A straightforward, solidly crafted inspirational tale that should appeal to quality broadcasters.
Among several New Frontier features offering more unattractive exposed flesh than one would wish ("Fat Shaker," "Interior. Leather Bar."), "Halley" might win this year's Sundance Ick Award for most…
Paying tribute to the titular northern Alabama burg that's home to world-famous recording studios, as well as to the men who shaped them and the artists who shone there, Greg Camalier's debut feature…
"When I Walk" is Jason DaSilva's video-diary portrait of his own struggles with multiple sclerosis, which struck without warning when he was 25 and has drastically reduced his physical abilities…
Snaking through a tangle of interlocking ideas, threads and events, Carl Deal and Tia Lnever quite finds a unified focus. Nonetheless, limited theatrical is possible, with broadcast sales more…
An impressionistic portrait of life among three rural Cambodian families over a two-year timespan.
There's a beguiling aesthetic playfulness here, but the narrative's erratic, sometimes confused progress is finally more frustrating than rewarding.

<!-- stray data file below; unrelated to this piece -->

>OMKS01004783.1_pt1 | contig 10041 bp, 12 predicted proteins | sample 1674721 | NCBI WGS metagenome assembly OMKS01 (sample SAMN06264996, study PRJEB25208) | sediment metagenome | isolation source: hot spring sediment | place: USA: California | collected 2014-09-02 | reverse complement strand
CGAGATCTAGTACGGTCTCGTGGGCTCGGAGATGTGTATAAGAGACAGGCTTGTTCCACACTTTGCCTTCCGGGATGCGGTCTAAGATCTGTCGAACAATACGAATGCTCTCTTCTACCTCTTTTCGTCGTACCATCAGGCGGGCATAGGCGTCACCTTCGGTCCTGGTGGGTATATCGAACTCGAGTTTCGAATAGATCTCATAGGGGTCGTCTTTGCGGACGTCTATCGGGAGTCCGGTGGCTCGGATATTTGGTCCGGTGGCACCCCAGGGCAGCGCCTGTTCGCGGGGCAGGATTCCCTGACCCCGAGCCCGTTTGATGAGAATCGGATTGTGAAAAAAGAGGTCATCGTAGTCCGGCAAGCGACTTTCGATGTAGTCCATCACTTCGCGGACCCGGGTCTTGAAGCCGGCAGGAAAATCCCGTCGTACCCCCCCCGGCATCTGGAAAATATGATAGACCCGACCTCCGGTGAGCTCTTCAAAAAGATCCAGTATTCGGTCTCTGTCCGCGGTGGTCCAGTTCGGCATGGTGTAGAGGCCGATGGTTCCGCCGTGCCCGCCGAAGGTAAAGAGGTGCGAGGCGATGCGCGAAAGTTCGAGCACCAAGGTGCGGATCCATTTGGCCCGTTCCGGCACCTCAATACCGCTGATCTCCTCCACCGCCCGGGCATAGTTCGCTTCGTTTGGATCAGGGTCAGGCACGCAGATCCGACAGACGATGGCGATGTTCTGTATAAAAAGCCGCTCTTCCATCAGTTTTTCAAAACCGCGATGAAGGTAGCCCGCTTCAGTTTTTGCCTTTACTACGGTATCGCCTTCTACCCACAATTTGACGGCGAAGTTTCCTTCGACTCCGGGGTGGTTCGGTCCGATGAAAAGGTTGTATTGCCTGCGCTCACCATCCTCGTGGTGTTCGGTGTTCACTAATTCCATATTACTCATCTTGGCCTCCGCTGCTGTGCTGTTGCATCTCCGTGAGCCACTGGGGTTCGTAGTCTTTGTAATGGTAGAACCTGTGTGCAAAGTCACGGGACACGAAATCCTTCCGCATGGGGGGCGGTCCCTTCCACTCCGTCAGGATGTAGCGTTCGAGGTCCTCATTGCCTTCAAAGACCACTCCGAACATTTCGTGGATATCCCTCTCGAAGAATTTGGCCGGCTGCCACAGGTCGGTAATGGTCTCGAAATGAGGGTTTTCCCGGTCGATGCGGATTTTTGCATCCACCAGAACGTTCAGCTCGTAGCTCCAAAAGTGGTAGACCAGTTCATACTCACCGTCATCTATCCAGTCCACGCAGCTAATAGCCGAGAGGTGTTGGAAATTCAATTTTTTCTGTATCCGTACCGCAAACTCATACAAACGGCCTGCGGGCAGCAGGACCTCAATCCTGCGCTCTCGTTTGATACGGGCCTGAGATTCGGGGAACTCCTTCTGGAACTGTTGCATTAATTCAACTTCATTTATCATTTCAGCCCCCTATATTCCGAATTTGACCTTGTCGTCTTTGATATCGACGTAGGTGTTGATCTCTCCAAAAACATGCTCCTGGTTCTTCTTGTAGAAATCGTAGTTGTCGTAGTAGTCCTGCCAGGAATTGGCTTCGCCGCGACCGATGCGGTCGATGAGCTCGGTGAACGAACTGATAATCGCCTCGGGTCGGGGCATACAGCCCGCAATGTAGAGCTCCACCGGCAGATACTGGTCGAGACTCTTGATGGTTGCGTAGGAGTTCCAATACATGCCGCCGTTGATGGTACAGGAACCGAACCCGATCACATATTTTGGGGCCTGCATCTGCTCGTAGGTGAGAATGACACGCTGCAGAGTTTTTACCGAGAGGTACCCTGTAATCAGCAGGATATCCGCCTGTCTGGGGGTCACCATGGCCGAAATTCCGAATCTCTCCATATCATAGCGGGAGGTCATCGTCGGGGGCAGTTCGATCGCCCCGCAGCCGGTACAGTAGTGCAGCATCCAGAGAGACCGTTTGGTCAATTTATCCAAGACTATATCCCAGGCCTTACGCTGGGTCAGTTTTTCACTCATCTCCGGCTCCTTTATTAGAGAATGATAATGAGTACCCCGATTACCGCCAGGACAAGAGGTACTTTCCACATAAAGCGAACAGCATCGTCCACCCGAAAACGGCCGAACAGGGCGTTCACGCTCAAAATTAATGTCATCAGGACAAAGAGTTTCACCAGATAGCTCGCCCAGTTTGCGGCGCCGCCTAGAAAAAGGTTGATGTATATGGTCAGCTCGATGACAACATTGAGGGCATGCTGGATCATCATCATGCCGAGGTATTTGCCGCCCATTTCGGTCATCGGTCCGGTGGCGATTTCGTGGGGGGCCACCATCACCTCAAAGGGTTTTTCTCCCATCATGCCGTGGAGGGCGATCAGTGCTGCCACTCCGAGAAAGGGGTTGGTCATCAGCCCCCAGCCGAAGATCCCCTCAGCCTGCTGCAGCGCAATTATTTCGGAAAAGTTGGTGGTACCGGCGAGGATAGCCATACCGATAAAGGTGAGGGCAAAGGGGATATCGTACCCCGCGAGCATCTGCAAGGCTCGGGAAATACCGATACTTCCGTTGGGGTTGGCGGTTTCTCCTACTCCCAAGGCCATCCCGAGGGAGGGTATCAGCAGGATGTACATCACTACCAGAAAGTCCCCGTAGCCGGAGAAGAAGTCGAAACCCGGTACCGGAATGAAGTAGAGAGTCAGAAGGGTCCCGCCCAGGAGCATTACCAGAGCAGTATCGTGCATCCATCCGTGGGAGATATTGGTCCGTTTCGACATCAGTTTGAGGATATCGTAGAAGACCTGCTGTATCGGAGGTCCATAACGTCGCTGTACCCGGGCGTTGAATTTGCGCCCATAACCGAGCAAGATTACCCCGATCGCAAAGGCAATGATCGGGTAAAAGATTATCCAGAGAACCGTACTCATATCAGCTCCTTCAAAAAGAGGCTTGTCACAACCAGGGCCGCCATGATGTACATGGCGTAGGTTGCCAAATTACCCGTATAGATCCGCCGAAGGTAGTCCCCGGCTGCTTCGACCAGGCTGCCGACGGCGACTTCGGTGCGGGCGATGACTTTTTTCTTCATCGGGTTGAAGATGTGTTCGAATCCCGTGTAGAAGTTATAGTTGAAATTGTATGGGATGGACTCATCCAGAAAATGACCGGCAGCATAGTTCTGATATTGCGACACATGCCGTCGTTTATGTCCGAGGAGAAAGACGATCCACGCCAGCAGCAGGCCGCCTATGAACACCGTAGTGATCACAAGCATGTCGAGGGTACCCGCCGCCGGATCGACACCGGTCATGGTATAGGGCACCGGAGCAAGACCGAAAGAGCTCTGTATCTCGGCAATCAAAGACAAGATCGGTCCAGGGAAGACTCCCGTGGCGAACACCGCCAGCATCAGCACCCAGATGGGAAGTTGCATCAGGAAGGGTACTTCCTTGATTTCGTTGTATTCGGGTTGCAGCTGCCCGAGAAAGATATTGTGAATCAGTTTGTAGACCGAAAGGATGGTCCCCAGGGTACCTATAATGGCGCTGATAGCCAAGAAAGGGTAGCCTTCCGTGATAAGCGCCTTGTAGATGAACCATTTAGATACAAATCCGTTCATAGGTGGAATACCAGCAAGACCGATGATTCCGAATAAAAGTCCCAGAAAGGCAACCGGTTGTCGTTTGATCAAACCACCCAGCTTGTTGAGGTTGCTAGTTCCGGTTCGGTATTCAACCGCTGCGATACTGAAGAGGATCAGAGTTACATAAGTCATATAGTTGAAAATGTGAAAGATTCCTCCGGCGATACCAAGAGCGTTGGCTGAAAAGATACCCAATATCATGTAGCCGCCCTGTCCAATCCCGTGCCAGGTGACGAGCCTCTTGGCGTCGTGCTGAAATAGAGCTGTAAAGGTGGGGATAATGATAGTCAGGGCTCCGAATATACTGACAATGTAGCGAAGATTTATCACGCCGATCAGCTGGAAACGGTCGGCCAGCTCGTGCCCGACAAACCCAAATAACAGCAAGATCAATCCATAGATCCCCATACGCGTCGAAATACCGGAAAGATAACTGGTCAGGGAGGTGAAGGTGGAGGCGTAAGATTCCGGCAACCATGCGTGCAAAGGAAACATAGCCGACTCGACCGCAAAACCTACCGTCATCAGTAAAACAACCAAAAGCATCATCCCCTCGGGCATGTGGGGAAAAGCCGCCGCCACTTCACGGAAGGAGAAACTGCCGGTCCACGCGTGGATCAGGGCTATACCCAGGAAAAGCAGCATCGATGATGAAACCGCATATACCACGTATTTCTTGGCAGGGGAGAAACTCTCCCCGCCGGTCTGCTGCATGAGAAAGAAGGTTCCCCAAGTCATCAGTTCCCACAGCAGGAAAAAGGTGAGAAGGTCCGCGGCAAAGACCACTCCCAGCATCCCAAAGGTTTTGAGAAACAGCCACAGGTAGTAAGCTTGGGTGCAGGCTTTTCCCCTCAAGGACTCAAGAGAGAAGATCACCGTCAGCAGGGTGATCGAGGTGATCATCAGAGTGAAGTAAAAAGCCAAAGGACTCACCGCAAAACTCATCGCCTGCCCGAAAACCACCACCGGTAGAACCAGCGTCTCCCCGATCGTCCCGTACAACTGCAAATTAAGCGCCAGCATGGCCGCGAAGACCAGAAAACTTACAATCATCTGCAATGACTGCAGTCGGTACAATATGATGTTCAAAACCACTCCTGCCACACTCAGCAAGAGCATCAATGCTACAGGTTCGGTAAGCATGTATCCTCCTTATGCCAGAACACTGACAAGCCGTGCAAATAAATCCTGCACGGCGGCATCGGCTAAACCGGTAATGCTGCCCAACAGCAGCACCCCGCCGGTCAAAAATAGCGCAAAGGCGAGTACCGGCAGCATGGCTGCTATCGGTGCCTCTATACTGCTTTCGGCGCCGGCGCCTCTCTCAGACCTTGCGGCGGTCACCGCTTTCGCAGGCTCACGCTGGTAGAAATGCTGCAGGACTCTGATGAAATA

This painfully unfunny vehicle for writer-stars June Diane Raphael and Casey Wilson is, depressingly, a comedy built on the amusement value of stupid people that is itself too stupid to be funny.
Documentaries don't come any bigger-hearted than "Blood Brother," a highly worked yet non-manipulative first feature for Steve Hoover that requires no string-pulling to achieve its inspirational…
A finely nuanced portrait of two gay men in a small Texas town slowly finding their way toward each other, "Pit Stop" is a low-key but ultimately deeply satisfying third feature from…
Tinatin Gurchiani's accomplished first feature "The Machine Which Makes Everything Disappear" offers an impressionistic, somewhat poetical view of current life in her native former Soviet territory.